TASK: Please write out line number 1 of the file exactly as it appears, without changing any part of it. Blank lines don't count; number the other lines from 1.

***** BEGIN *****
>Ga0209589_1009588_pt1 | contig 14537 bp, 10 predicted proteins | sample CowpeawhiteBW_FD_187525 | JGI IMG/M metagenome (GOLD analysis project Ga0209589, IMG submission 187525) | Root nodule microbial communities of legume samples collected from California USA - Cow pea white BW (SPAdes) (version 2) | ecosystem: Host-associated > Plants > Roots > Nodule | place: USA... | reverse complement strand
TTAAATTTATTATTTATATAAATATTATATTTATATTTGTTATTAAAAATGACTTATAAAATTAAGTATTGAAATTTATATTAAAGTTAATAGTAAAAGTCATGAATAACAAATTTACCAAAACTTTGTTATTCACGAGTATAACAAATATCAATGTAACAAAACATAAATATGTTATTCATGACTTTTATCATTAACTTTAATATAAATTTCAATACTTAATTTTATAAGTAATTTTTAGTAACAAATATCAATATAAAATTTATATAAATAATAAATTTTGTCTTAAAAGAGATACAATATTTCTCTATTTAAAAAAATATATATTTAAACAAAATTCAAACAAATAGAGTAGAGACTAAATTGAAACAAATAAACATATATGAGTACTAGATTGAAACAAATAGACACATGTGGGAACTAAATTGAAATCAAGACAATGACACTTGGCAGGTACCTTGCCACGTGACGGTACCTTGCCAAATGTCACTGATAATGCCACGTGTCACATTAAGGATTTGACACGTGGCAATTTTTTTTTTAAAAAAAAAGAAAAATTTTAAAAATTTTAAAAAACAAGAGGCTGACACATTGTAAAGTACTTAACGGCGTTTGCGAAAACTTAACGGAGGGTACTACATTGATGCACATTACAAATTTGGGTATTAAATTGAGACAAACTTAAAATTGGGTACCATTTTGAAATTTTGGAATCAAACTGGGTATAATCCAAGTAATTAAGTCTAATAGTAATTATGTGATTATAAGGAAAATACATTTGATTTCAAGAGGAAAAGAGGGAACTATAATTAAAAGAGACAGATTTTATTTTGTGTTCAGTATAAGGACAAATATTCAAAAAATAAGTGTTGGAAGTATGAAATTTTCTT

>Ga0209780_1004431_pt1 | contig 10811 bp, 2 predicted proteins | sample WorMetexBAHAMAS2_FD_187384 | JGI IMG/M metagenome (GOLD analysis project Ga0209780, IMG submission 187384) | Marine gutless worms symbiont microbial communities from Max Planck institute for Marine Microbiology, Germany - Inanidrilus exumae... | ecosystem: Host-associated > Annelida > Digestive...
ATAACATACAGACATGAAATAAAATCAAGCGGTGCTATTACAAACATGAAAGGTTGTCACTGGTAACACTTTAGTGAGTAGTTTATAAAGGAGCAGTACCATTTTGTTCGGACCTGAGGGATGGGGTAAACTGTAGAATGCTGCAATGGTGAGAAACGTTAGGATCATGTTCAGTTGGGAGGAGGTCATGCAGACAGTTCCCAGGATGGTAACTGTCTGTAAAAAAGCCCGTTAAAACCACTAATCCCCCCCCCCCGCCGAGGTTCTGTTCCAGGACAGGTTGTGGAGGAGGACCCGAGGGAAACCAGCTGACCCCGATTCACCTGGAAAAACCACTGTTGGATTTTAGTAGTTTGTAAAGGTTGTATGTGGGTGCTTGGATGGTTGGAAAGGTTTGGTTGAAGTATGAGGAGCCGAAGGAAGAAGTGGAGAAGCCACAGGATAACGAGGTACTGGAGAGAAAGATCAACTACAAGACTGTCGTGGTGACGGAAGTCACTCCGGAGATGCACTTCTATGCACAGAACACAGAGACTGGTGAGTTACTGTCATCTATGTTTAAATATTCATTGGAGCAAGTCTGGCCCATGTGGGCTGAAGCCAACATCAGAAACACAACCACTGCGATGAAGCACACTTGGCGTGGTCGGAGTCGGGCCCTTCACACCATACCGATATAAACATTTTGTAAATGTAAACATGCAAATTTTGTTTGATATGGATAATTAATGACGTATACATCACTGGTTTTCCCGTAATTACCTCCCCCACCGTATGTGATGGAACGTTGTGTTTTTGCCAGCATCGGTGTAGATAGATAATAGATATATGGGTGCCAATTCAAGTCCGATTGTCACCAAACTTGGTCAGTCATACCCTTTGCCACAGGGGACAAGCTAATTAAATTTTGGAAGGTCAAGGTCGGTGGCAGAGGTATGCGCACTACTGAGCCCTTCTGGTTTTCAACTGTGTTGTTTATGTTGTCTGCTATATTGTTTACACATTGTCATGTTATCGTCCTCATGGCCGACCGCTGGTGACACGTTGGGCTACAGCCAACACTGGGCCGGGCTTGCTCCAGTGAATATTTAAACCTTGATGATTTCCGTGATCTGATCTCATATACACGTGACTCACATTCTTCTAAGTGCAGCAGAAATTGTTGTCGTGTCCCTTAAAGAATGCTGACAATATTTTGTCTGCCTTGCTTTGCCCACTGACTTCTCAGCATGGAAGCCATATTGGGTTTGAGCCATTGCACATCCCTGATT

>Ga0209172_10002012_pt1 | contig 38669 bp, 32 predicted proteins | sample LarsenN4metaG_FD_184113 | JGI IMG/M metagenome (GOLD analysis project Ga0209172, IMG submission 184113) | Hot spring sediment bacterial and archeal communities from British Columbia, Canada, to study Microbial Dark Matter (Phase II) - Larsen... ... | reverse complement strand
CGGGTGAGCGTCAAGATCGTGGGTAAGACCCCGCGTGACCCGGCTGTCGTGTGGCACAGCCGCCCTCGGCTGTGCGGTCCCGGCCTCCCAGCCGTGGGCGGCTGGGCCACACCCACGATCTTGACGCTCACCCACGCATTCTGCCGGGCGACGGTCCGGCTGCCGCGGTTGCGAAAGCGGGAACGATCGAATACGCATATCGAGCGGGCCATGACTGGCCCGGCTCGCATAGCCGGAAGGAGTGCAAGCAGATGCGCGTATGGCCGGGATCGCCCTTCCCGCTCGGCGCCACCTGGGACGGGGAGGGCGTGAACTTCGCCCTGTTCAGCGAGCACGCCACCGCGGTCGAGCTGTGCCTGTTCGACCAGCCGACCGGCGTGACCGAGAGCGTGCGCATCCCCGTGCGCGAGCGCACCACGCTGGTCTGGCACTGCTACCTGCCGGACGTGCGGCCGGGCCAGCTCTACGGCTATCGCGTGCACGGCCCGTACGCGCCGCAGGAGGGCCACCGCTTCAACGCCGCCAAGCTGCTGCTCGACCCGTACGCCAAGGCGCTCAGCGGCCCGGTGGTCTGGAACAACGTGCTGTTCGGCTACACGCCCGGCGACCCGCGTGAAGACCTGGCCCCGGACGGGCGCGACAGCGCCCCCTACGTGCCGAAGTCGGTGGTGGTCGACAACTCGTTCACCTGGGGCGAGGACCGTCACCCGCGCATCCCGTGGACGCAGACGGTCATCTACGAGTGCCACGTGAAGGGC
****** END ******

>Ga0209589_1009588_pt1 | contig 14537 bp, 10 predicted proteins | sample CowpeawhiteBW_FD_187525 | JGI IMG/M metagenome (GOLD analysis project Ga0209589, IMG submission 187525) | Root nodule microbial communities of legume samples collected from California USA - Cow pea white BW (SPAdes) (version 2) | ecosystem: Host-associated > Plants > Roots > Nodule | place: USA... | reverse complement strand